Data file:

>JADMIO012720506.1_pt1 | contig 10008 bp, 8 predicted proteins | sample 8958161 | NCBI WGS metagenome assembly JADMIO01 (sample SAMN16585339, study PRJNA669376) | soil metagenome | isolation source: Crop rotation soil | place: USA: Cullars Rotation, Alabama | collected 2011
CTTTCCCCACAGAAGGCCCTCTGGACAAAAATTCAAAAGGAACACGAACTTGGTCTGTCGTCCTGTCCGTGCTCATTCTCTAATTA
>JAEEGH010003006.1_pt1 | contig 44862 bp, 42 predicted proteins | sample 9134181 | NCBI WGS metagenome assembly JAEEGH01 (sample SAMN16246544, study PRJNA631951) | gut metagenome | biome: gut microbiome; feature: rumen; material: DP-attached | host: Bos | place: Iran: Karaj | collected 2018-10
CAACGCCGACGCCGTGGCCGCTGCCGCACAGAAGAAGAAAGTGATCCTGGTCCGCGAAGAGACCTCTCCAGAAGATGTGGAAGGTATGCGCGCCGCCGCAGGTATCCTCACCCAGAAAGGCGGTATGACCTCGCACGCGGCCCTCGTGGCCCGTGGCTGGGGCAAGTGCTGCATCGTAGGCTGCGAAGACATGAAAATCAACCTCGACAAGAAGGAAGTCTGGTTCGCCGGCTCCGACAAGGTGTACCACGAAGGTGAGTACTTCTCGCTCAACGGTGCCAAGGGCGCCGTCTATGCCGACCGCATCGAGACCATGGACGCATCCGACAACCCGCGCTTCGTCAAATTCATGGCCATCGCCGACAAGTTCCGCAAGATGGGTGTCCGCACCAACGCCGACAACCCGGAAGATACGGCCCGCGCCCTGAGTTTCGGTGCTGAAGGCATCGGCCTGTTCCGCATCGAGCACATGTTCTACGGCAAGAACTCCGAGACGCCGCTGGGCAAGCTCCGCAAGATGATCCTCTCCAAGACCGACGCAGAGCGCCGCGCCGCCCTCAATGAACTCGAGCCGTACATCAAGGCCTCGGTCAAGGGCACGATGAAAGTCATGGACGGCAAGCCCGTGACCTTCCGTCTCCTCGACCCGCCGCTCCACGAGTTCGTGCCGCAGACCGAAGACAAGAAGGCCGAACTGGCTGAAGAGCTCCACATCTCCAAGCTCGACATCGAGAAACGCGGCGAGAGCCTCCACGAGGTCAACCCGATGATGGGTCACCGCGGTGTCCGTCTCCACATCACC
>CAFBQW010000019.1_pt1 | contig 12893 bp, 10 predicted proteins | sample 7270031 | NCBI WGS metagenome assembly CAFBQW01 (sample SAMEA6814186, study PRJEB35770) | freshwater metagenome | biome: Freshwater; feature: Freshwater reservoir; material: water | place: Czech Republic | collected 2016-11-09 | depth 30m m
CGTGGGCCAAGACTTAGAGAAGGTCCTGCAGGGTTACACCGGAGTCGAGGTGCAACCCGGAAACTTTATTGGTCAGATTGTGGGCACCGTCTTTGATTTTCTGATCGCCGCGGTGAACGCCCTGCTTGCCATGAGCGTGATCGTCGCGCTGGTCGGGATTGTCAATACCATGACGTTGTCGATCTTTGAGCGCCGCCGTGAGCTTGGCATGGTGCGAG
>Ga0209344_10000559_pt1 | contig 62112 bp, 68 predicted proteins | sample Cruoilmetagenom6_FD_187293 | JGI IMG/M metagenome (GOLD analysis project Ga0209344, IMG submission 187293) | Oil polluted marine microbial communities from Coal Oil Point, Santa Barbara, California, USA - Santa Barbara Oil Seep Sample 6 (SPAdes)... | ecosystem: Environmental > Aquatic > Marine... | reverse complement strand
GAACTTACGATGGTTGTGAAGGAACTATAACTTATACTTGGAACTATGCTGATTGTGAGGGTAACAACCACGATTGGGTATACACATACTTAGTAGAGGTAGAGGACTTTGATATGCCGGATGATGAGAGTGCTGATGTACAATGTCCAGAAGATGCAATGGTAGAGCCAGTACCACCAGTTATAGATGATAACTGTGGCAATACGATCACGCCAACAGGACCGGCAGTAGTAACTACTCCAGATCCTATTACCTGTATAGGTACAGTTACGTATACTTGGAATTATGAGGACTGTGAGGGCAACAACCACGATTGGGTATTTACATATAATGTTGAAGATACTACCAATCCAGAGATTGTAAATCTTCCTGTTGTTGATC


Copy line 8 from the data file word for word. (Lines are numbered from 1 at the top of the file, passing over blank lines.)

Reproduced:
GAACTTACGATGGTTGTGAAGGAACTATAACTTATACTTGGAACTATGCTGATTGTGAGGGTAACAACCACGATTGGGTATACACATACTTAGTAGAGGTAGAGGACTTTGATATGCCGGATGATGAGAGTGCTGATGTACAATGTCCAGAAGATGCAATGGTAGAGCCAGTACCACCAGTTATAGATGATAACTGTGGCAATACGATCACGCCAACAGGACCGGCAGTAGTAACTACTCCAGATCCTATTACCTGTATAGGTACAGTTACGTATACTTGGAATTATGAGGACTGTGAGGGCAACAACCACGATTGGGTATTTACATATAATGTTGAAGATACTACCAATCCAGAGATTGTAAATCTTCCTGTTGTTGATC